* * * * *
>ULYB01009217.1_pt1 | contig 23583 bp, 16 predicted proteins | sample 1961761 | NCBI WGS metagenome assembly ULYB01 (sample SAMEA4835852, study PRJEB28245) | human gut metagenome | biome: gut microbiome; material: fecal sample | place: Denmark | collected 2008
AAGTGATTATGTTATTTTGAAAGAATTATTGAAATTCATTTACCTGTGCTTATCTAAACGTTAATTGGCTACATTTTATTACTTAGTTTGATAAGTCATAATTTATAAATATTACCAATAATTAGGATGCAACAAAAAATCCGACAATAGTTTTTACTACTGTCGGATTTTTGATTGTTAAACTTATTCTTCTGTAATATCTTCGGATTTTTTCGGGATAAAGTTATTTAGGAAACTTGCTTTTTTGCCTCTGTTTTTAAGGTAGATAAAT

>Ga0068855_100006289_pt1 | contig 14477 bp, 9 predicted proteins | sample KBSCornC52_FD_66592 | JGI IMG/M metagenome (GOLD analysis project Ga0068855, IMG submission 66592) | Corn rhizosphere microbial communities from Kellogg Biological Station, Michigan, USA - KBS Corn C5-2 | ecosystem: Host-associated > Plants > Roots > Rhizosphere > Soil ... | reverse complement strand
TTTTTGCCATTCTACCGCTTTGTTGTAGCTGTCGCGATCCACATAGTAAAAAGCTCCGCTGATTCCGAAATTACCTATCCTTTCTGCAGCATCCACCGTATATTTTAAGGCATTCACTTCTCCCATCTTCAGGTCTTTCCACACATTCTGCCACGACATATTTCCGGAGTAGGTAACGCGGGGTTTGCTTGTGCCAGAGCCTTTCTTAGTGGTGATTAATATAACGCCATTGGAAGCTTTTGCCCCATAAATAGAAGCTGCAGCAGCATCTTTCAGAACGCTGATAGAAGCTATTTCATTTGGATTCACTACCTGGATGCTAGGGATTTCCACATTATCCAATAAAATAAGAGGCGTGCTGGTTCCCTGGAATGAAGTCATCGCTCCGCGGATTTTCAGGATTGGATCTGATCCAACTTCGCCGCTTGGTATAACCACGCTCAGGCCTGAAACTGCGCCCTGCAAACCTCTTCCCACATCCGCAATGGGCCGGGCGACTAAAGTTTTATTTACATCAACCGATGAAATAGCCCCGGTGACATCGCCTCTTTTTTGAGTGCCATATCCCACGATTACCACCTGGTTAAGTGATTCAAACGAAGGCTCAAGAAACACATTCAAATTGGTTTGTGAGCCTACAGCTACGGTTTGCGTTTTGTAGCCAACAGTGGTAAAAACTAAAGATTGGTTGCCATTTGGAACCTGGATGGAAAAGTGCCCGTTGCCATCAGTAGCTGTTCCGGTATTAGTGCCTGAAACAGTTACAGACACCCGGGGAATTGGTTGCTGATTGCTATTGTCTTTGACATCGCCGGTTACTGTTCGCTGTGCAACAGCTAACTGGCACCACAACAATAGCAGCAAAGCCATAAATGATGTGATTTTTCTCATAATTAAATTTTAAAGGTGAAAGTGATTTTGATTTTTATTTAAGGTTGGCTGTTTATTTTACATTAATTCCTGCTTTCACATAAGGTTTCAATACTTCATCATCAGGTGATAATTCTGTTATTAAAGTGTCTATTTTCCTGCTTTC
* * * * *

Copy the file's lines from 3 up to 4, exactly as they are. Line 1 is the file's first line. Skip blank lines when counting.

>Ga0068855_100006289_pt1 | contig 14477 bp, 9 predicted proteins | sample KBSCornC52_FD_66592 | JGI IMG/M metagenome (GOLD analysis project Ga0068855, IMG submission 66592) | Corn rhizosphere microbial communities from Kellogg Biological Station, Michigan, USA - KBS Corn C5-2 | ecosystem: Host-associated > Plants > Roots > Rhizosphere > Soil ... | reverse complement strand
TTTTTGCCATTCTACCGCTTTGTTGTAGCTGTCGCGATCCACATAGTAAAAAGCTCCGCTGATTCCGAAATTACCTATCCTTTCTGCAGCATCCACCGTATATTTTAAGGCATTCACTTCTCCCATCTTCAGGTCTTTCCACACATTCTGCCACGACATATTTCCGGAGTAGGTAACGCGGGGTTTGCTTGTGCCAGAGCCTTTCTTAGTGGTGATTAATATAACGCCATTGGAAGCTTTTGCCCCATAAATAGAAGCTGCAGCAGCATCTTTCAGAACGCTGATAGAAGCTATTTCATTTGGATTCACTACCTGGATGCTAGGGATTTCCACATTATCCAATAAAATAAGAGGCGTGCTGGTTCCCTGGAATGAAGTCATCGCTCCGCGGATTTTCAGGATTGGATCTGATCCAACTTCGCCGCTTGGTATAACCACGCTCAGGCCTGAAACTGCGCCCTGCAAACCTCTTCCCACATCCGCAATGGGCCGGGCGACTAAAGTTTTATTTACATCAACCGATGAAATAGCCCCGGTGACATCGCCTCTTTTTTGAGTGCCATATCCCACGATTACCACCTGGTTAAGTGATTCAAACGAAGGCTCAAGAAACACATTCAAATTGGTTTGTGAGCCTACAGCTACGGTTTGCGTTTTGTAGCCAACAGTGGTAAAAACTAAAGATTGGTTGCCATTTGGAACCTGGATGGAAAAGTGCCCGTTGCCATCAGTAGCTGTTCCGGTATTAGTGCCTGAAACAGTTACAGACACCCGGGGAATTGGTTGCTGATTGCTATTGTCTTTGACATCGCCGGTTACTGTTCGCTGTGCAACAGCTAACTGGCACCACAACAATAGCAGCAAAGCCATAAATGATGTGATTTTTCTCATAATTAAATTTTAAAGGTGAAAGTGATTTTGATTTTTATTTAAGGTTGGCTGTTTATTTTACATTAATTCCTGCTTTCACATAAGGTTTCAATACTTCATCATCAGGTGATAATTCTGTTATTAAAGTGTCTATTTTCCTGCTTTC